Social Security Disability and SSI Questions and Answers
What is the Application Process for Social Security Disability and SSI?
How do you Win Benefits under Social Security Disability or SSI?
If I am determined disabled, how far back will Social Security pay benefits?
How do you prove your disability case if you have a mental condition?
What Can I Do to Improve My Chances of Winning Disability Benefits
Common Mistakes after Receiving a Denial of Social Security Disability or SSI Benefits
How to File for Disability - Tips for Filing
If You Get Approved For SSDI Will You Also Get Medicare?
How much does a Social Security disability attorney get paid?
Social Security Disability SSI Criteria and the Evaluation Process
How long does it take to be approved for SSI or Social Security disability?
What do you Need to Prove to Qualify for Disability Benefits?
Social Security Disability SSI and Fibromyalgia
Social Security Disability SSI and Degenerative Disc Disease
Can I Qualify For Disability and Receive Benefits based on Depression?
More questions about SSD and SSI
What Disabilities Qualify for SSI and Social Security Disability Benefits?
Social Security Disability Status
Social Security Disability Tips ó how a claim gets worked on
Social Security Disability, SSI Disability - Terms, Definitions, Concepts
Social Security Disability SSI and the Onset Date
How to prove you are disabled
and win disability benefits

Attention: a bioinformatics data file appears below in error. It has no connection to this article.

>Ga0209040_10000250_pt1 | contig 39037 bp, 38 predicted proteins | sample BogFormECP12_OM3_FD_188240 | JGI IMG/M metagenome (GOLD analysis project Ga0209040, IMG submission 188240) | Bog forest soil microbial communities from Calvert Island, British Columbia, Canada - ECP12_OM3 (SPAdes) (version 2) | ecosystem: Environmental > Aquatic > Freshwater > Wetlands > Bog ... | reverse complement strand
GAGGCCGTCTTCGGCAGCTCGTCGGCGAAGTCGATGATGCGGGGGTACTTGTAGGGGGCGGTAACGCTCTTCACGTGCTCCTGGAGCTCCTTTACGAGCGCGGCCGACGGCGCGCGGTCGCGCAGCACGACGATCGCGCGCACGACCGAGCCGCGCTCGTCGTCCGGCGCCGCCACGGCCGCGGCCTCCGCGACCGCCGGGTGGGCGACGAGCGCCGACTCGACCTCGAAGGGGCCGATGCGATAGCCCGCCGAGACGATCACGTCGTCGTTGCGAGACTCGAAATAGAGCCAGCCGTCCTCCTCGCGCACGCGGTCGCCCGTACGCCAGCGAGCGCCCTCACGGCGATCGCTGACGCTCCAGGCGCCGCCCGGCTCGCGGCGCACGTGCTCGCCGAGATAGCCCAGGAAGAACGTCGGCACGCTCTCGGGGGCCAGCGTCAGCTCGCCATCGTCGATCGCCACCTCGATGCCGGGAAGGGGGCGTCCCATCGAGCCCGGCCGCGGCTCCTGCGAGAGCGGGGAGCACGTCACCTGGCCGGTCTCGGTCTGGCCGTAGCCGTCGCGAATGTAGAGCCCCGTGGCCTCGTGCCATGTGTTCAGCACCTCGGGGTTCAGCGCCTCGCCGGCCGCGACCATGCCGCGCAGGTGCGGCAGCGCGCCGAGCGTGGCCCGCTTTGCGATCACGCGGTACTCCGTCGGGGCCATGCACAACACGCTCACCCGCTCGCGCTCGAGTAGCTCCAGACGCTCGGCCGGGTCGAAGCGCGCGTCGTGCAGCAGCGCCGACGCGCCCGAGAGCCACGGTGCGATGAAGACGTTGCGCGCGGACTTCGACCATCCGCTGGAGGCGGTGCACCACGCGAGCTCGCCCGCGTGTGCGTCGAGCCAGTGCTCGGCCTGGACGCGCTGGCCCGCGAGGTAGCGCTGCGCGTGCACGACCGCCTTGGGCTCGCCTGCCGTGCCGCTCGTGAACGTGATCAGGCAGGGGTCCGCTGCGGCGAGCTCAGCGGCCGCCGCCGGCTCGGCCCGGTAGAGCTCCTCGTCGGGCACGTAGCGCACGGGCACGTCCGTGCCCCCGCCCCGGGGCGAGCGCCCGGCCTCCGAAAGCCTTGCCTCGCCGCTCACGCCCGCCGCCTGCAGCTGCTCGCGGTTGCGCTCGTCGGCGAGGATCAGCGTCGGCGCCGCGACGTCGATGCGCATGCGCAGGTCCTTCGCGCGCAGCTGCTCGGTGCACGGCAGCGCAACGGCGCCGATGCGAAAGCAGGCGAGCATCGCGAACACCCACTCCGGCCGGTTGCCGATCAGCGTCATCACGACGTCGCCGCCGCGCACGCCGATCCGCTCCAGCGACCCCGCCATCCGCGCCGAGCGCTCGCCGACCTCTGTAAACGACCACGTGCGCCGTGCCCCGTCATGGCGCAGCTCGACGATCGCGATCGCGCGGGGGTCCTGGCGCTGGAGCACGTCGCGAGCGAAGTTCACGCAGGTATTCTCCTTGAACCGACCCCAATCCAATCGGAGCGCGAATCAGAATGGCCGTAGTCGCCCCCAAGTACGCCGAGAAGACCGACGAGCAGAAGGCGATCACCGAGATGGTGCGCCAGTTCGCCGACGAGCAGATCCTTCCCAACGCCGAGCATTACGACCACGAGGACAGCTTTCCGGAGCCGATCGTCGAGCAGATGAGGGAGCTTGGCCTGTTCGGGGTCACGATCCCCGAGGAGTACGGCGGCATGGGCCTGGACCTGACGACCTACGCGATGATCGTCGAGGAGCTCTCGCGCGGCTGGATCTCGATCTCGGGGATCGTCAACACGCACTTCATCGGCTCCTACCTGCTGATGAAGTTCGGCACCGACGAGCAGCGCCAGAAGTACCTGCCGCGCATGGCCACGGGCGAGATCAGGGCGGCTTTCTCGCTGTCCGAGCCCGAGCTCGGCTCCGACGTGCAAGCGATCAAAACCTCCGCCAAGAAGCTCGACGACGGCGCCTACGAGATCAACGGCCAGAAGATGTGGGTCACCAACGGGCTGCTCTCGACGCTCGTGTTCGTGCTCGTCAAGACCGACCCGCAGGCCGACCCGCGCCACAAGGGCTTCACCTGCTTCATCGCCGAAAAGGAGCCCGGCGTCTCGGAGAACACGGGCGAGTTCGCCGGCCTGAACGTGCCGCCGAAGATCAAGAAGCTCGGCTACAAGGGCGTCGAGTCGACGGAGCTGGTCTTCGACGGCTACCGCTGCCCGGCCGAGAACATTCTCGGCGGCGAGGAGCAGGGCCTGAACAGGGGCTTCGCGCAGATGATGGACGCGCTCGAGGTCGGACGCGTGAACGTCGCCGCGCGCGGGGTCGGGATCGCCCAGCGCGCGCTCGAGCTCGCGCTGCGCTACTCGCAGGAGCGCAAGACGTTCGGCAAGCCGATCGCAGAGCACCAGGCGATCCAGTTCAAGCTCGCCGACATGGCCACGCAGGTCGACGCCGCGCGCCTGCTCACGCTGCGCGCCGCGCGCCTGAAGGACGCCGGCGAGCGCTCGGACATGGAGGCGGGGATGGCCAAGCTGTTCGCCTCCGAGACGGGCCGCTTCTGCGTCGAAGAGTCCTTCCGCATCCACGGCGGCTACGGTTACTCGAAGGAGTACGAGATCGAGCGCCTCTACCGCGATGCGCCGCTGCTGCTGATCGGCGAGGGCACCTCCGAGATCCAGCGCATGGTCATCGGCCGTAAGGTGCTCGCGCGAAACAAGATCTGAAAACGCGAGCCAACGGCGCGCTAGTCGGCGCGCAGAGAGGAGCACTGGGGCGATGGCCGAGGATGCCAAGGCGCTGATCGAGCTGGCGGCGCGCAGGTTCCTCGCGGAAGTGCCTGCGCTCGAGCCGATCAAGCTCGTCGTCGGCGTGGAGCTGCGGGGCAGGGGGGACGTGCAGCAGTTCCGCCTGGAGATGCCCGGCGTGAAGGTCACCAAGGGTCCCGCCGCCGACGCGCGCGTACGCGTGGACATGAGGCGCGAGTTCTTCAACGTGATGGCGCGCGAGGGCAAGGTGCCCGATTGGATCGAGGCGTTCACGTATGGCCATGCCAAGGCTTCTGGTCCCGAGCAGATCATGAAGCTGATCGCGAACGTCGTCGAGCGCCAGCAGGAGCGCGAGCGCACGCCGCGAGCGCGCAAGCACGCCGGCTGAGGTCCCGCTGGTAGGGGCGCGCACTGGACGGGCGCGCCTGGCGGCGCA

The AOD or alleged onset date is the date a disability applicant states that they became unable to perform substantial work activity or SGA due to their physical or mental impairment.
EOD or established onset date is the date the Social Security has determined to be when an individualís impairment actually met the definition of disability for Social Security.
Most often the AOD and EOD are determined to be the same date, which allows for a fully favorable decision for a claimant. However if an applicant has no medical evidence to support their AOD or they performed SGA after they alleged they became unable to perform SGA, they may have an EOD that is later than their AOD.
If there is not objective medical evidence to support the AOD, the disability examiner will determine when they have enough evidence to support a finding of disability at a later date and if they are able to do so the later date will become the EOD.
If the disability applicant worked past their AOD, their established date of onset cannot be any earlier than the date they stopped performing SGA no matter how serious their disabling condition might be.
Return to: Social Security Disability Resource Center, or read answers to Questions